Summary:

We’ve seen some significant strides for LTE in the past year — with some big names like Verizon and AT&T (NYSE: T) getting behind the fast…

Japan Line iPhone
photo: AP Images

We’ve seen some significant strides for LTE in the past year — with some big names like Verizon and AT&T (NYSE: T) getting behind the fast mobile broadband technology and rolling it out for the masses. The latest reports on what Apple (NSDQ: AAPL) is cooking up could be another boost: Apple is supposedly looking to include LTE capabilities in the iPhone and iPad devices that it is releasing next year.

According to this report from Nikkei Business (in Japanese; translation here), the Japanese carrier NTT Docomo is gearing up to release a new iPad and iPhone next year that will work on its LTE network by this fall.

The article cites officials close to the matter, and says the details were ironed out in at meeting in mid-November.

If the report is true, this could be one of the biggest boosts for LTE yet. This is why: LTE offers users network speeds that carriers like AT&T claim can be ten times faster than those of 3G data network. That translates into a much better experience on data-heavy streamed services like video, games and music. Given Apple’s track record for making devices that get people using a lot of mobile content, this could be a match made in wireless heaven.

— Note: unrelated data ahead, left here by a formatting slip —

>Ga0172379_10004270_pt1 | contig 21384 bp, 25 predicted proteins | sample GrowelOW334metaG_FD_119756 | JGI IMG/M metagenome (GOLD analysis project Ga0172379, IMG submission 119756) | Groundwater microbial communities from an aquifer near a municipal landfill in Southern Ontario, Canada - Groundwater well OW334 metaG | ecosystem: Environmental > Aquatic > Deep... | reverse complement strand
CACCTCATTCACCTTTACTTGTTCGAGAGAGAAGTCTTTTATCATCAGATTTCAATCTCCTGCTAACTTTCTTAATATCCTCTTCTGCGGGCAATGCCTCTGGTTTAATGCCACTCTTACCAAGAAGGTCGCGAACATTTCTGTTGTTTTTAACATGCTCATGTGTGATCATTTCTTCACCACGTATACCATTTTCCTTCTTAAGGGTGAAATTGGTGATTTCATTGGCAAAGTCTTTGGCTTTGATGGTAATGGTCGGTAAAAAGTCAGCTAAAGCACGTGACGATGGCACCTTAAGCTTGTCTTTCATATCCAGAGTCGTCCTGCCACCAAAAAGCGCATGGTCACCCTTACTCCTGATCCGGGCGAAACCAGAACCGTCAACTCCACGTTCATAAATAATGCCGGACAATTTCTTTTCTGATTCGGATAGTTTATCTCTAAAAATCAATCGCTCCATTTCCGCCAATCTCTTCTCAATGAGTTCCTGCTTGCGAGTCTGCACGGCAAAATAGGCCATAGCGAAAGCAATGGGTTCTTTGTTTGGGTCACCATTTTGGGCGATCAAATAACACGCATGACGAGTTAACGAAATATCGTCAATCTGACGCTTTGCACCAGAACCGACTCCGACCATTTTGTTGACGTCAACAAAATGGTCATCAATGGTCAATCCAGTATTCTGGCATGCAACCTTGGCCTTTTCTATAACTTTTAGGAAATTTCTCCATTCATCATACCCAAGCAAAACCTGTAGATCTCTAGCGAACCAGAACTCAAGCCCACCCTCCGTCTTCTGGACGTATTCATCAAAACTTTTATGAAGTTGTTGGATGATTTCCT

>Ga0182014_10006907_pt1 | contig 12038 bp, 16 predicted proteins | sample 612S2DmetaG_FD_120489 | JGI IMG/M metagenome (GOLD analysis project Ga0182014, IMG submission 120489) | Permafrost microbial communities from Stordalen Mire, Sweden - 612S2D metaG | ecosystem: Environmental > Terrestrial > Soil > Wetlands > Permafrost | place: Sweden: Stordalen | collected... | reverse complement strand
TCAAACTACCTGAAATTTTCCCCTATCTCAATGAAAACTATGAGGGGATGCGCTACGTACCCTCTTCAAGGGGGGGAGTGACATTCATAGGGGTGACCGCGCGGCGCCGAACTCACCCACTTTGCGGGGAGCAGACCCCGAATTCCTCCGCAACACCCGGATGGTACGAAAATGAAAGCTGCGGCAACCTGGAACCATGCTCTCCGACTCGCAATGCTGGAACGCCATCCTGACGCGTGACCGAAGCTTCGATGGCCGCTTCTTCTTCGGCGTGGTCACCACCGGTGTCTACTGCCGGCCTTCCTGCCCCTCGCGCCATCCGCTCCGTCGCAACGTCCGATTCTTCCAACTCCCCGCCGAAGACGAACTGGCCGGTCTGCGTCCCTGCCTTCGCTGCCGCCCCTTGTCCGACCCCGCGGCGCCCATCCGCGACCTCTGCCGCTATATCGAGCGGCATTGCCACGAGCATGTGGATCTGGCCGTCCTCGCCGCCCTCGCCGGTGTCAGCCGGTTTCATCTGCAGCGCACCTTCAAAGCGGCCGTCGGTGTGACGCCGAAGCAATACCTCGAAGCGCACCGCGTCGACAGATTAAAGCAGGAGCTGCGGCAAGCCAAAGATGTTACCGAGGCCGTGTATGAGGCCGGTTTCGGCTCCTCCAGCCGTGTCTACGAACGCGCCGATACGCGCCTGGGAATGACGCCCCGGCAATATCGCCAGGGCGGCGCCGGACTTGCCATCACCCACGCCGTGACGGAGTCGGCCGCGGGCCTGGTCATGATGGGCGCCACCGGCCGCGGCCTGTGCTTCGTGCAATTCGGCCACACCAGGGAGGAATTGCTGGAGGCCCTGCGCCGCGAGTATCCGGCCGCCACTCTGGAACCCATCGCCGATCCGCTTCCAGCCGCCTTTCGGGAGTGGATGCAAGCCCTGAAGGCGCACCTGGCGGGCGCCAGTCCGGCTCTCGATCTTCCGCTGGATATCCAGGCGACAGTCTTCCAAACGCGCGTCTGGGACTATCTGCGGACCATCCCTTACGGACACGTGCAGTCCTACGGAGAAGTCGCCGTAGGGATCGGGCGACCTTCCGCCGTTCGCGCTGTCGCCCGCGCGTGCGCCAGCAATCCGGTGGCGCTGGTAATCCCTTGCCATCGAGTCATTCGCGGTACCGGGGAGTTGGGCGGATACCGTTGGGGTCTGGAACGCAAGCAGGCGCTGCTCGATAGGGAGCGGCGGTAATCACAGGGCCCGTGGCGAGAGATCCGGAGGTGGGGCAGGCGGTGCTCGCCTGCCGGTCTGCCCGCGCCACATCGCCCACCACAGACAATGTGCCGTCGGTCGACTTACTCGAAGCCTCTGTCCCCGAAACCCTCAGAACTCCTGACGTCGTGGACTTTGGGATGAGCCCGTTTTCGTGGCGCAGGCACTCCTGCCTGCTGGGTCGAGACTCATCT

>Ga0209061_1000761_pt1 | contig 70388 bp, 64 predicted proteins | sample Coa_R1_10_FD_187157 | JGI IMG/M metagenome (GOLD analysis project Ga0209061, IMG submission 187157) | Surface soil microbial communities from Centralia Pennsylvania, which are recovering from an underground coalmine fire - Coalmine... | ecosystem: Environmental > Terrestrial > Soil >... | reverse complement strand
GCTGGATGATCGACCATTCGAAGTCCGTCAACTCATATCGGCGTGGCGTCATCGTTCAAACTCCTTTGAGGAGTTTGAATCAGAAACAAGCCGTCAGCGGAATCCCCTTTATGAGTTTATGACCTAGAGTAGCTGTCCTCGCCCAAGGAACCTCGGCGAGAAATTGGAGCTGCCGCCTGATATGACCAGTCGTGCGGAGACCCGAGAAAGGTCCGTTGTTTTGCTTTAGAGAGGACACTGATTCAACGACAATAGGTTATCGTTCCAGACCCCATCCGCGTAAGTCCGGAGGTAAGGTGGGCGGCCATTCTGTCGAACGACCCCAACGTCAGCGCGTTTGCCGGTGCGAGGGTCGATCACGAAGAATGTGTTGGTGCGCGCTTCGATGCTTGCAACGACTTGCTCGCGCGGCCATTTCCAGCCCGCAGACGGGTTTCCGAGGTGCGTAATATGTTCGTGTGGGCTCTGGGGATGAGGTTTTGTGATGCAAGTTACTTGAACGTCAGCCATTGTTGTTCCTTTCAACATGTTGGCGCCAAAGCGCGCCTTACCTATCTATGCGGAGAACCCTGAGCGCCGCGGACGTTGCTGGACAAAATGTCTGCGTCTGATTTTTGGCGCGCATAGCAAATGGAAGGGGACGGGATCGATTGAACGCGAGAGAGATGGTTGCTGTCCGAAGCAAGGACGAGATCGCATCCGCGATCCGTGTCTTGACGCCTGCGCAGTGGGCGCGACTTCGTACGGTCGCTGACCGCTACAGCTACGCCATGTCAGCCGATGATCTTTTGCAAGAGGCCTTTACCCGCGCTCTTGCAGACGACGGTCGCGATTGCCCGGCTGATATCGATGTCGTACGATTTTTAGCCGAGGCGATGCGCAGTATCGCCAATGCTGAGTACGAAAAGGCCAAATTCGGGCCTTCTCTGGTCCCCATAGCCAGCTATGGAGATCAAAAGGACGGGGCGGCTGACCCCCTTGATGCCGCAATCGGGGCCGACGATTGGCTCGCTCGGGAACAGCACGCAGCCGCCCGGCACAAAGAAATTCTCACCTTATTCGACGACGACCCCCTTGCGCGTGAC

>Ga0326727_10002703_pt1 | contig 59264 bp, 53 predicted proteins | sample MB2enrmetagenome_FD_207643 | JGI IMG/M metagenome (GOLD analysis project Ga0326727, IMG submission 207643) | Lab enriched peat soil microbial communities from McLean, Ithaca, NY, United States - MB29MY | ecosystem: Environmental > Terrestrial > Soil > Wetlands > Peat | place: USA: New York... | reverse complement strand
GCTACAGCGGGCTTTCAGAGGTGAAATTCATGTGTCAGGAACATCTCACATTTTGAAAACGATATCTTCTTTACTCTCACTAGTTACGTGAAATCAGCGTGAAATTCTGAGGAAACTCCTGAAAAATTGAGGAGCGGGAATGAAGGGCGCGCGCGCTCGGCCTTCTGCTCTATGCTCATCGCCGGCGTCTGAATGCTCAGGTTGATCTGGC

This is not the first time that we have seen reports that Apple is gearing up to include LTE capabilities in its devices. Among the more recent, a report in MacRumors back in August highlighted that there was code for LTE in iOS 5 and that Apple was hiring experts in the technology.

This is, however, possibly one of the first times that we’ve seen Apple and LTE linked up with a specific operator for deployment.

DoCoMo (NYSE: DCM) is not likely to be the only operator working with Apple towards and LTE phone, but it is definitely a good one to have on side. The Japanese carrier is a veritable granddaddy as far as the technology goes — it has been deploying LTE commercially as far back as 2005, although it only launched it first LTE-enabled smartphone in November 2011. That was the Samsung Galaxy II S.

Other markets like the U.S. are showing a big appetite for LTE. A recent report from NPD noted that one in every five smartphones purchased in the U.S. is now 4G-ready. That could include LTE devices, but also those that work on HSPA networks (the “4G” promoted by T-Mobile USA).

If this report turns out to be true, it’s worth asking how Apple is going about incorporating LTE capabilities into its devices. As IntoMobile and others have pointed out, different countries and carriers are not using the same frequencies for their LTE services. Each device has to be tooled to work in those different bands. Will Apple be the first to go with a chipset that can handle multiple LTE flavors, or will it take the route more travelled and work out LTE on a country-by-country basis?

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